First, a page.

Disneyland Almost Failed!

Disneyland Almost Failed!

Disneyland Almost Failed!

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On July 17th, 1955, one of Walt Disney’s greatest dreams became a reality. Disneyland opened its gate for the first time, and the world would never be the same! But what if we told you that this dream was very close to dying before it even got off the ground? What if I told you that, without Walt Disney’s seemingly endless perseverance and dedication, Disneyland might have failed?

Some Disney fans are already aware of the fascinating and disastrous day that happened almost 65 years ago, but for those of you who aren’t familiar with the story, we hope that you leave today with greater appreciation for The Happiest Place on Earth and the extreme effort that it took to make it come to life!

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The story begins in the early days of the Disney Studios, when Walt was inspired by visits to amusement parks with his daughters in the 30’s and 40’s; reportedly, he came up with the concept while watching his daughters riding a carousel from a nearby bench. He was frustrated that there weren’t enough experiences at the park that he and his daughters could enjoy together and he made up his mind to one day build a park where kids and grown-ups could play together. Thus, Disneyland was born!

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The development for Disneyland was long and tedious, yet undeniably fascinating. We don’t have the time to cover all that history today; that’s a subject for another time. But the long and short of the ordeal was that Walt Disney’s plans continued to grow…and grow…and grow, until his ambitious dream began to worry the money-men. However, Walt was determined to see the culmination of his dream project no matter what happened. So, Walt continued to fund-raise, promote, invest his own money, and even borrow against his own life insurance to get the project up and running!

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Naysayers surrounded the project. The Disney Board argued that Amusement Parks weren’t their type of business, Roy Disney (Walt’s brother and business partner) warned Walt against the financial ruin it would cause if it failed, and even Amusement Park experts told him that nobody would be interested in a ‘family park’ that (at the time) wouldn’t sell alcohol! Most critics even went so far as to call Disneyland Walt’s worst decision ever, and a foolish idea that was doomed to fail. It seemed that most people thought that Disneyland would never work. In hindsight, we know this to be false, as Disneyland was not only a huge success, but it also reshaped the Theme Park Industry as we know it. However, during its construction it was a legitimate fear that Disneyland would not succeed. Many people were very worried.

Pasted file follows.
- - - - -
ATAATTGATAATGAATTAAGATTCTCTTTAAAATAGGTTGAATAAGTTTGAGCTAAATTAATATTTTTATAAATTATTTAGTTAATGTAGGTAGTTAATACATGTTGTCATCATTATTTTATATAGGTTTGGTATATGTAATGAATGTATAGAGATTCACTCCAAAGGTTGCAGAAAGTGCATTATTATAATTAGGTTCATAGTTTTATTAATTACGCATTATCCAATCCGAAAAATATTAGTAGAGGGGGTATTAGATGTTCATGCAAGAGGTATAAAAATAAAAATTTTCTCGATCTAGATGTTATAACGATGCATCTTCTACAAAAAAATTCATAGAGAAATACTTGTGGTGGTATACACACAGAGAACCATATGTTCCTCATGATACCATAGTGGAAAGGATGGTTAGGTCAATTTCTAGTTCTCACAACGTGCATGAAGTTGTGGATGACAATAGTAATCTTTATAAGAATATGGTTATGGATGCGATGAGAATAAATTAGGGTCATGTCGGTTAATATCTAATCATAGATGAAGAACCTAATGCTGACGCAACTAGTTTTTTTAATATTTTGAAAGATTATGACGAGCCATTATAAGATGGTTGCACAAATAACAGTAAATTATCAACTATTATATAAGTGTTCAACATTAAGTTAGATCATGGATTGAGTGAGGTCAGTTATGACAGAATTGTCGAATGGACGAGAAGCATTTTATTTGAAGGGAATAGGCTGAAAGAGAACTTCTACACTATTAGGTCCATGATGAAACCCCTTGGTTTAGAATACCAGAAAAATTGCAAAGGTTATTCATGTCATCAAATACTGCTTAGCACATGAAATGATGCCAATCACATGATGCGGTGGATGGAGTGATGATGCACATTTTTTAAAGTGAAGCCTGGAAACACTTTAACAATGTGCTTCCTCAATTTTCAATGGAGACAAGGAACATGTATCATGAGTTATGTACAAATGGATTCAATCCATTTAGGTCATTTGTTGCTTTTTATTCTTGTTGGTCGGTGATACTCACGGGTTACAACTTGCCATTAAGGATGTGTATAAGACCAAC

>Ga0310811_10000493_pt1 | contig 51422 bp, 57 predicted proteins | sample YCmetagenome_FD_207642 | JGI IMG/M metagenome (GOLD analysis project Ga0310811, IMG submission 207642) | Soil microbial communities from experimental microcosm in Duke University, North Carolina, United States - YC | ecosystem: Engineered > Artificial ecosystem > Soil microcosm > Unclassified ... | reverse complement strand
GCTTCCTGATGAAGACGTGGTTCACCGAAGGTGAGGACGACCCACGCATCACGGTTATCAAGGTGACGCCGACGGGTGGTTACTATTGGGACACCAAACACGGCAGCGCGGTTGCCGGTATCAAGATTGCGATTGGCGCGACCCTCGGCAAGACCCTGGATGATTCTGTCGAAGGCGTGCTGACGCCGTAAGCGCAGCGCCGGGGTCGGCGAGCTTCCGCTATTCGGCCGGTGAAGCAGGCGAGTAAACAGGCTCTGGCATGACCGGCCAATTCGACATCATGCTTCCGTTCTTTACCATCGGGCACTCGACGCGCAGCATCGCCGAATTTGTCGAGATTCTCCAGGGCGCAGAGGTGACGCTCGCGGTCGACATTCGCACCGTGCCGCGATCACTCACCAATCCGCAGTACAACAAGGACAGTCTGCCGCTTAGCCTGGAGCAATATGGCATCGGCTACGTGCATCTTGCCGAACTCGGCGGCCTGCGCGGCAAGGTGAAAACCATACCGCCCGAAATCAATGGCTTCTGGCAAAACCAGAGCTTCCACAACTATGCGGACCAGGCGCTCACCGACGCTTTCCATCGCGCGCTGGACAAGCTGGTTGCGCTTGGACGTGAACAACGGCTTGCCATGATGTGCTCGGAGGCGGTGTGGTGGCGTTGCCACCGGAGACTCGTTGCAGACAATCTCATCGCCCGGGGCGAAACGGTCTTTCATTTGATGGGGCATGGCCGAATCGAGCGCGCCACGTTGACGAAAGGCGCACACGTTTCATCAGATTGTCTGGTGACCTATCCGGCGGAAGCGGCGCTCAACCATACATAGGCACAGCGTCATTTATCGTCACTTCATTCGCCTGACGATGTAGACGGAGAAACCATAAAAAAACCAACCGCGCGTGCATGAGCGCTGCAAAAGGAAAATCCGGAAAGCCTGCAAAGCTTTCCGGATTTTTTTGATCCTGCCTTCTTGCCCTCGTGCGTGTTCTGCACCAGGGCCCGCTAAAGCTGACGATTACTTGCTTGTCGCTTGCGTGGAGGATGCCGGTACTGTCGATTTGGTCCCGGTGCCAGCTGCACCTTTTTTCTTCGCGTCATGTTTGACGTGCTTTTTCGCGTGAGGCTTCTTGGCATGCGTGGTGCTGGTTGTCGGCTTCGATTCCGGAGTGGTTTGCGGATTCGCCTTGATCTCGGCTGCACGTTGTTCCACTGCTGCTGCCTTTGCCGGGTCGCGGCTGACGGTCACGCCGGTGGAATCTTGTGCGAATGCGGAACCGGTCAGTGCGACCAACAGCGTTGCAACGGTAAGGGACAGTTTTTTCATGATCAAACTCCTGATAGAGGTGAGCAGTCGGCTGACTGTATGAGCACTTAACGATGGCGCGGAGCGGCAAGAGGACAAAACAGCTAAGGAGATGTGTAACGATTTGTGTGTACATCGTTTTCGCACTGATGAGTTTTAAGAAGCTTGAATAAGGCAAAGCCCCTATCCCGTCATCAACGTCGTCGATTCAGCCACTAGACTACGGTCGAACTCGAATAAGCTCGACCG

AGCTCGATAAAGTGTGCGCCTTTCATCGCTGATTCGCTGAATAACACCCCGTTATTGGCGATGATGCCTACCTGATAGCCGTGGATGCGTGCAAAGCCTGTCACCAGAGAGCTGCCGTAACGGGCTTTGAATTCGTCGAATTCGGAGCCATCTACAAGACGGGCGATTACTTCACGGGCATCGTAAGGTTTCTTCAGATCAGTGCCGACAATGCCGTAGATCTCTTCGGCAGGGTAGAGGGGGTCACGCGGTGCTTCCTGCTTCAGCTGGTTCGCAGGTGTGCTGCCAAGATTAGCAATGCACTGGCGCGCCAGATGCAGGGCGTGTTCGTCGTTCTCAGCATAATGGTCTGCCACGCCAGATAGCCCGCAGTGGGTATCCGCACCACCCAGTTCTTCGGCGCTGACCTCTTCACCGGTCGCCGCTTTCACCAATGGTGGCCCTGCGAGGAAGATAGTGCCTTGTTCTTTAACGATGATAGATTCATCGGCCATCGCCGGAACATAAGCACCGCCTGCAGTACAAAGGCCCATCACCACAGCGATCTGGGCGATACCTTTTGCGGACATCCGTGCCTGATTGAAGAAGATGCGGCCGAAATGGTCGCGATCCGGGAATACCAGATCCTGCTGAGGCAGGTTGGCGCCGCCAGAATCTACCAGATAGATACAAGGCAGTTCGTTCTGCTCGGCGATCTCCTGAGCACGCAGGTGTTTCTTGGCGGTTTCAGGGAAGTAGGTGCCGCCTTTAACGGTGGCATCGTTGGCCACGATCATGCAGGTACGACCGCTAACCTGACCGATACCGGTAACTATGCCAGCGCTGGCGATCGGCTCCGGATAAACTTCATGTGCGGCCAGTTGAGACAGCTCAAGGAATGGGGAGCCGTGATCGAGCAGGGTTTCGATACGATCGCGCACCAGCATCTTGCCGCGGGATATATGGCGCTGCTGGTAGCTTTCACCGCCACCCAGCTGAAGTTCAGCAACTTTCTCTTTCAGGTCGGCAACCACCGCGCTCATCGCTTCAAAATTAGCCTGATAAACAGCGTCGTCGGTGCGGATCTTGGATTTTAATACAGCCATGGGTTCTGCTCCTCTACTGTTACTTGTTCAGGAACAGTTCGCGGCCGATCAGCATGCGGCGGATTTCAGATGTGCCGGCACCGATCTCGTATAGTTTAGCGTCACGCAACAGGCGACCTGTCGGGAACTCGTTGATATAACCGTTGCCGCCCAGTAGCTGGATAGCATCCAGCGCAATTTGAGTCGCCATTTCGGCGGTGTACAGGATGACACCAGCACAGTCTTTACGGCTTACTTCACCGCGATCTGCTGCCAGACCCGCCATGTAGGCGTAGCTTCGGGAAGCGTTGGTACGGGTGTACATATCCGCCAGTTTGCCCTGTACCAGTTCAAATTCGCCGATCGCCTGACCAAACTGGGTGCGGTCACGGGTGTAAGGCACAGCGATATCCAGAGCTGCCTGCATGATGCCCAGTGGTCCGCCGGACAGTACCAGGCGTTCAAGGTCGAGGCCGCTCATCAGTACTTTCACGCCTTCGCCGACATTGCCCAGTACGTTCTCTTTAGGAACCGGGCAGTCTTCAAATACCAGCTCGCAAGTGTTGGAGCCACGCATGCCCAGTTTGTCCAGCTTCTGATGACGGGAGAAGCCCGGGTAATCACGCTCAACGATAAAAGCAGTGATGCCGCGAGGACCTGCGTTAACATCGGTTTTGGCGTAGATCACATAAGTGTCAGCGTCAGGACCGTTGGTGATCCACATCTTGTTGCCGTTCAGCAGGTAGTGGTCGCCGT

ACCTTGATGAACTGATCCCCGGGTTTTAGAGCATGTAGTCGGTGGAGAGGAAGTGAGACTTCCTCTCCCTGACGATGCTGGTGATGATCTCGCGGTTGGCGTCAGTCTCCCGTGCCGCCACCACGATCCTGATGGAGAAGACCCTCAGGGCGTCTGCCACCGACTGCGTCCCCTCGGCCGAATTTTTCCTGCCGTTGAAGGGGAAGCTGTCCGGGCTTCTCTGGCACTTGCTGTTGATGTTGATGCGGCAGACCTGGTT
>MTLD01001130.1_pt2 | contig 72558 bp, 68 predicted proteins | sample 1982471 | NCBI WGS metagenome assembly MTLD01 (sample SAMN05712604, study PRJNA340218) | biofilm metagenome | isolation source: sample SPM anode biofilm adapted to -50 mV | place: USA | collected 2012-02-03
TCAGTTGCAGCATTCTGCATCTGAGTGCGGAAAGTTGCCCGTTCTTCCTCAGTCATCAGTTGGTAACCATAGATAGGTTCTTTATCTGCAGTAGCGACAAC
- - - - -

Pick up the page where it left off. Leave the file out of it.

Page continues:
Then came Black Sunday.

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Black Sunday was the name that Disney Executives gave Disneyland’s opening day of July 17th, 1955 due to the perceived disaster of the theme park’s debut. The park opened to the public and press with what was, at the time, considered a disaster of epic proportions. First, the opening day was meant to only be open to the media and special invited guests; instead, twice as many people as expected showed up! This was due to a vast number of counterfeit tickets sold to the public, and even a few people climbing the fence and sneaking through gates. In fact, about half of the 28,000 people in attendance that day had entered Disneyland illegally.

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The opening day festivities were broadcast worldwide on ABC, hosted by Art Linkletter, Bob Cummings, and future President Ronald Reagan! although this seems like an amazing idea, unforeseen broadcasting problems quickly mounted with so many unexpected guests. People tripped over television cables left and right, problems sprang up around technical issues and mistakes, cues were missed, responsibilities were mismanaged, and there was even an improvised ‘skit’ involving Linkletter looking for his lost microphone (he really had misplaced it but tried to hide the fact by making the search an ‘impromptu adventure through Disneyland’).

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In addition, a regional Plumbing Strike forced Disney to chose between water fountains and toilets. Of course, Walt chose the latter for sanitary purposes. However, since Pepsi sponsored the park’s opening, guests mistook the lack of working water fountains as a greedy way to force them into buying soda! Soda and food ran out very quickly due to the demand of so many guests. Parents threw their kids over the shoulders of the crowds to get them on rides faster, and people cut in line (not that the last one has changed all that much). The Mark Twain Riverboat even began to sink when guests continued to force their way on, even after Cast Members told them that the boat had reached peak capacity! There were even the problems resulting from unexpected weather, as the unusually high temperature of 101° Fahrenheit caused the newly poured asphalt to become soft. This led to things like high heels sinking into the sticky substance.

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By the time the park closed for the day, it seemed as if Disneyland had been the failure that everyone had been expecting it to be. If we were there on that day, without the benefit of hindsight, we would have probably said the same thing. To all who heard about it, the day seemed like a nightmarish disaster.

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Today, historians recognize that most of the perceived disaster was due to bad luck, and the park being unprepared for so many people. They now can objectively see that the park was a success with fans from its very first day, despite what it had looked like in the moment, and the second day attendance proved this. the park managed very well on its second try and the insanity of Black Sunday became a legendary false alarm as Disneyland quickly became one of the greatest tourist destinations in the world. Walt Disney’s vision finally became a reality, but not without a few scares along the way!

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If Walt hadn’t stuck with his dream and persevered against all odds, Disneyland might have never existed!

What do you think was the craziest thing to happen on Black Sunday?